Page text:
The partnership between Louis Vuitton and Japanese artist Yayoi Kusama shows that the arts are every bit as exploitable as sport. It just takes creativity. more
When I receive word of a “sponsorship” or “marketing partnership” that has at its core a relationship between a corporation and a magazine publisher, I tend to disregard it as nothing more than a media buy that’s been given a gussied up name to try to generate some additional buzz. more
(This blog post originally appeared as an opinion column in IEG Sponsorship Report on April 19, 2010.)
In recent private conversations with a number of key sponsorship professionals, I picked up the following tidbits that I thought were worth sharing: more
(This blog post originally appeared as an opinion column in IEG Sponsorship Report on March 2, 2010)
Corporate Social Responsibility used to be about managing a few sensitive areas that had the potential to generate positive or negative headlines. But, as companies recognize the direct link between social justice and increased shareholder value, they are abandoning this mandated model and instead embedding sustainability and ethical values into customer loyalty-building, cost reduction, new product creation, sourcing and HR.
Although Audi was not the primary sponsor of either Art Basel Miami Beach or its sister event, Design Miami—roles that belong to UBS and HSBC Private Wealth respectively—it was the most ubiquitous.
Eschewing auto shows in favor of the Miami events for the unveiling of its 2010 A8, Audi of America spent north of $6 million but south of $10 million building out its presence.
The automaker, which has increased its marketing budget by 20 percent this year to seize share from its more distressed competitors in the luxury car segment, did not merely sponsor the Miami happenings. Instead, Audi took on the roles of cultural creator and arts curator. For example, in addition to providing the vehicles for the shuttle service for VIPs attending the events, Audi: more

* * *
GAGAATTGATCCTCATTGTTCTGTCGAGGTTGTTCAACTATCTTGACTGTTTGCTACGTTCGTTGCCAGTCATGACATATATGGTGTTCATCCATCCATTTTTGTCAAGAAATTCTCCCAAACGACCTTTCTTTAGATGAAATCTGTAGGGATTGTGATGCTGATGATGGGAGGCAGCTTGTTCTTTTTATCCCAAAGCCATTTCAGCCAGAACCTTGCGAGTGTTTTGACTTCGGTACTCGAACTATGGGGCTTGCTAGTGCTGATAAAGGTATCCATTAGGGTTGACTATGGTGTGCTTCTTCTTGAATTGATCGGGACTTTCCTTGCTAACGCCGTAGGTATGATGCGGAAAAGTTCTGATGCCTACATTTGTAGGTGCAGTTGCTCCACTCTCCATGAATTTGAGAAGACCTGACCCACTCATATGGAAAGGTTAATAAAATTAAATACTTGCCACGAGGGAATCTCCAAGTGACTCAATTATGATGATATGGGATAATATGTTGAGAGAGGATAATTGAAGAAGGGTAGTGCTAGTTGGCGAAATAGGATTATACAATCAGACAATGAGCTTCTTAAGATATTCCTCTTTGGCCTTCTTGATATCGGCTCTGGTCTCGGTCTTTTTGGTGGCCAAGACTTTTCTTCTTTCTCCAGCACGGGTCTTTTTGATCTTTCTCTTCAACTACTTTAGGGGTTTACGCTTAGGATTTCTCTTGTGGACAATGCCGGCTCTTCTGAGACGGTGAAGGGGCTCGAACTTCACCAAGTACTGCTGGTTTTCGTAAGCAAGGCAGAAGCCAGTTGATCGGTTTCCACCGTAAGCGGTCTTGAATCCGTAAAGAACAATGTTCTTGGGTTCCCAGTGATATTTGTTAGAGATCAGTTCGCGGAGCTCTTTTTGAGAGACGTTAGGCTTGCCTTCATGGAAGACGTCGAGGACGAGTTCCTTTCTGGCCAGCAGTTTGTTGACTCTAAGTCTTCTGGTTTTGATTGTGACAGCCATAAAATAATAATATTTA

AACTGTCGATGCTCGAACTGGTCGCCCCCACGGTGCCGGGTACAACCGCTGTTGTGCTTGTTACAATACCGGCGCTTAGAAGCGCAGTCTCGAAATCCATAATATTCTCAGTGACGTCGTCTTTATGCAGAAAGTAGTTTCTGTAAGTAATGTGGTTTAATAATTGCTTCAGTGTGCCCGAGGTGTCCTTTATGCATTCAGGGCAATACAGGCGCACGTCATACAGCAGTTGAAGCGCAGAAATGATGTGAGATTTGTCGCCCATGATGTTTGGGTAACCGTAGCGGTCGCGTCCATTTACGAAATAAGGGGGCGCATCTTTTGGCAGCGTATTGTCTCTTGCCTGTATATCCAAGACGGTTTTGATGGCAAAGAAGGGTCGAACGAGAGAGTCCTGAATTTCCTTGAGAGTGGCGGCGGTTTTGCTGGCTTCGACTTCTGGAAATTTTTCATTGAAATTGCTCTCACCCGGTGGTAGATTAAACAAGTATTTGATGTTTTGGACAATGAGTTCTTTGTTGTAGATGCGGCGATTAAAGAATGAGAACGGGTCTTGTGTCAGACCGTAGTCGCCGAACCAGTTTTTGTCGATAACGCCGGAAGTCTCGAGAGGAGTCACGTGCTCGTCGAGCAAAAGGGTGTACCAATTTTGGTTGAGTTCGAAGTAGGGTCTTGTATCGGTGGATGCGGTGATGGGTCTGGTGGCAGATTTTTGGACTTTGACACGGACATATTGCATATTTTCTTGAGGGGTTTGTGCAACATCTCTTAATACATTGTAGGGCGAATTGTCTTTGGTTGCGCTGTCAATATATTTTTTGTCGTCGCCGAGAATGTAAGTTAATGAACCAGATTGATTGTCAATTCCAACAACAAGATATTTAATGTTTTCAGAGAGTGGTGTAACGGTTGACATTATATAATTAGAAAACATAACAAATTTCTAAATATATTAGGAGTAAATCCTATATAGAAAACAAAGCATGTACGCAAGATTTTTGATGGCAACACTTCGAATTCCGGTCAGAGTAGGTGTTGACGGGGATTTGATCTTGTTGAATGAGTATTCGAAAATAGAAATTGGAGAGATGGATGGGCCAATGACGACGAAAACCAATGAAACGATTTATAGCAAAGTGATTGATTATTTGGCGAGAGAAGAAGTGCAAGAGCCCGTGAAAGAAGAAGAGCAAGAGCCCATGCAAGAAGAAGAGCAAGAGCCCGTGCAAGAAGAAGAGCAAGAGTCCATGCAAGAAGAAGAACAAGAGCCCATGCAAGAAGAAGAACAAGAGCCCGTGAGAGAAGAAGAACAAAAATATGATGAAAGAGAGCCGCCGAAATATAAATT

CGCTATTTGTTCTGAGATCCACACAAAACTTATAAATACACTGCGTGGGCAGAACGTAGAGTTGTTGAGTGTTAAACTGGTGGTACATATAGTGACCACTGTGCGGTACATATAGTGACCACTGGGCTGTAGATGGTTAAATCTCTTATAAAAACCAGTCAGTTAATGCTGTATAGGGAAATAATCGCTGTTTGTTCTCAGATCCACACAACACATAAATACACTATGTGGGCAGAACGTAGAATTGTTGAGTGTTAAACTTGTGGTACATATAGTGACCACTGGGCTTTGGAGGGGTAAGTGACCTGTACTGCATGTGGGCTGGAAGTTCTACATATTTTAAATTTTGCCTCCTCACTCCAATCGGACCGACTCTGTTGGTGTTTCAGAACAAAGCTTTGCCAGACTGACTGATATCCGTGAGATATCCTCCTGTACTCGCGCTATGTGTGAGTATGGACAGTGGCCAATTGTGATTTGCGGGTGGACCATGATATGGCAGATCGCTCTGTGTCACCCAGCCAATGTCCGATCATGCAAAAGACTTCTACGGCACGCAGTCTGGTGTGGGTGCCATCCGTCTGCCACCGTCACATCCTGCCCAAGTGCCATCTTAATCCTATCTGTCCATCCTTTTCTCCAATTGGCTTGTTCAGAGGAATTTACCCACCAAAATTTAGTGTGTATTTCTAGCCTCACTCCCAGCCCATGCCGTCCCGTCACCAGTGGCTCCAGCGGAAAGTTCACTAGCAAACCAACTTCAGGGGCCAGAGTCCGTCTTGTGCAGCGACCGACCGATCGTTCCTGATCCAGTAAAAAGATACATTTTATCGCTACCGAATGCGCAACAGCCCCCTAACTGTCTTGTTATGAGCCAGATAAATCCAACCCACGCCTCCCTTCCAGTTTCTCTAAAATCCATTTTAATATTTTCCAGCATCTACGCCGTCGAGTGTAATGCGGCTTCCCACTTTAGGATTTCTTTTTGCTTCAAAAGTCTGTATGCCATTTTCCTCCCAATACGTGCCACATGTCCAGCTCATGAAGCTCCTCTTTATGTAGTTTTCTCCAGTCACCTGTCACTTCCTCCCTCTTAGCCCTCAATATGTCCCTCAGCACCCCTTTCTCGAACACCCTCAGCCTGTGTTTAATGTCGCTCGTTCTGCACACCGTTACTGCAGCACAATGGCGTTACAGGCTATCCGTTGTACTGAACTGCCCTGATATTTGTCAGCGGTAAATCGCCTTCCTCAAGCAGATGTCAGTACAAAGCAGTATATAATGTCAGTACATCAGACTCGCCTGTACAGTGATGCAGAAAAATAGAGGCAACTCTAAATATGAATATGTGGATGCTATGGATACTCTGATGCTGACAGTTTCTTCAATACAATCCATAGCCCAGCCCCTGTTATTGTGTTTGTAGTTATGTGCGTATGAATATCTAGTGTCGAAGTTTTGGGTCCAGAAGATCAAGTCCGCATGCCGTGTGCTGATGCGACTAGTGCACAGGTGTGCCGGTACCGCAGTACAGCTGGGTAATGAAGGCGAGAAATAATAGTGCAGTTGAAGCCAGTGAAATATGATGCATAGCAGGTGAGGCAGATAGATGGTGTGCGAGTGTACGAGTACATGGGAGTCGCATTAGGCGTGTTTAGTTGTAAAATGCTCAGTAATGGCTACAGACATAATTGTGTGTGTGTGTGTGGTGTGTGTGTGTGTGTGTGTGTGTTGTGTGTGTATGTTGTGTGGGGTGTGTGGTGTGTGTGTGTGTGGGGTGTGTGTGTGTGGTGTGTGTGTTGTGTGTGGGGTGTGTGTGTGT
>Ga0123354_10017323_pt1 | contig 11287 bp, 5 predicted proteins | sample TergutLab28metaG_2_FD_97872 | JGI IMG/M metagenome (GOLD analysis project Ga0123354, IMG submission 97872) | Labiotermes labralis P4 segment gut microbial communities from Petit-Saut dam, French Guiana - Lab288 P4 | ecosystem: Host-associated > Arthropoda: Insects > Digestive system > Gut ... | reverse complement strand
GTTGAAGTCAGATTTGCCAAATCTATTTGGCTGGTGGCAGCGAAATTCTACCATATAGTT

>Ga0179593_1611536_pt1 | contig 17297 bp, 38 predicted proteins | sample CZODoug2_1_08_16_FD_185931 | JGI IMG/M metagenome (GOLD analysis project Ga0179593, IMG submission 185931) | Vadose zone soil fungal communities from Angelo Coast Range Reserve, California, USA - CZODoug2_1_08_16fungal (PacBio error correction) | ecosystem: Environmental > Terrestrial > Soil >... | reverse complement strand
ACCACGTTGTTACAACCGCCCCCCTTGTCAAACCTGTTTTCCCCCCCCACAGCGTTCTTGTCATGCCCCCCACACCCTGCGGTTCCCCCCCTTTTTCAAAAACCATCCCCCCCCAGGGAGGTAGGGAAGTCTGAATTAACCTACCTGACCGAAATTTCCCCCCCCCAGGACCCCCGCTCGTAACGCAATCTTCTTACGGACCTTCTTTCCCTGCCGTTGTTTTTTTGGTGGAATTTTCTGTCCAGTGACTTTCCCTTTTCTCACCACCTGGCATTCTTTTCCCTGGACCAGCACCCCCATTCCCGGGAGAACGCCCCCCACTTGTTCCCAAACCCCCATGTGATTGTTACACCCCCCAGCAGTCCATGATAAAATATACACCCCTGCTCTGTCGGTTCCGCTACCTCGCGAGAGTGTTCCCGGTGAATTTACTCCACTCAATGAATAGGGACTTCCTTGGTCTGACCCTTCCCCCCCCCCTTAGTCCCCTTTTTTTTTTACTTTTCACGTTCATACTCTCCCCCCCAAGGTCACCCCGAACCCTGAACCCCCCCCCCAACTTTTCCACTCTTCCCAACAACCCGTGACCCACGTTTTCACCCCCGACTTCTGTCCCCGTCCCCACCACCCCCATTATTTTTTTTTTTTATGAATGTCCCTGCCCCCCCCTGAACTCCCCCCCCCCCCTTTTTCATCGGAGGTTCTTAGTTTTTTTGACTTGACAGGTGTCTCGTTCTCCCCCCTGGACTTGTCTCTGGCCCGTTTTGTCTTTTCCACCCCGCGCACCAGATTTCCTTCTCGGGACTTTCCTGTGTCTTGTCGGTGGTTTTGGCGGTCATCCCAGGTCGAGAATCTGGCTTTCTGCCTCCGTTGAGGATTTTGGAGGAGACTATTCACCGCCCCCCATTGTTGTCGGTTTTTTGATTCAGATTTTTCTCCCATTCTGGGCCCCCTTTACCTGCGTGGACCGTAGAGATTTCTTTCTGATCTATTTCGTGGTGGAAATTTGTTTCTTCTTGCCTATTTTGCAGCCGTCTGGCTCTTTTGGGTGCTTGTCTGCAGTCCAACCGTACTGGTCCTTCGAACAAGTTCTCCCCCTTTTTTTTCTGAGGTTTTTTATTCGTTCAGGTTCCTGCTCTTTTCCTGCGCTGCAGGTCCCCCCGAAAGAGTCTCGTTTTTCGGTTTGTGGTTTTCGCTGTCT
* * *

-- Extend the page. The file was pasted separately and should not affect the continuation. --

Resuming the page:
There’s an aisle in just about every Walgreen’s and CVS in the US that my friends and I like to call the “Cheesy TV Aisle.” It’s that awesome aisle where you can learn everything from how to “set and forget” your way to a perfect roast, “bump it” to give your hair that sexy volume and “sham-wow” yourself out of a mess. To date, I’ve used this aisle primarily for two reasons: to kill time while my prescriptions are being filled and/or as a great place to pick up gag gifts for care packages for friends. Here’s the really funny part about all of this: three of these said, “Cheesy TV Aisle” products either have posted or are on target to rake in sales of $300 million or more. (And that is the sound of my jaw hitting the floor followed by the sound of me slopping down a serving of humble pie). more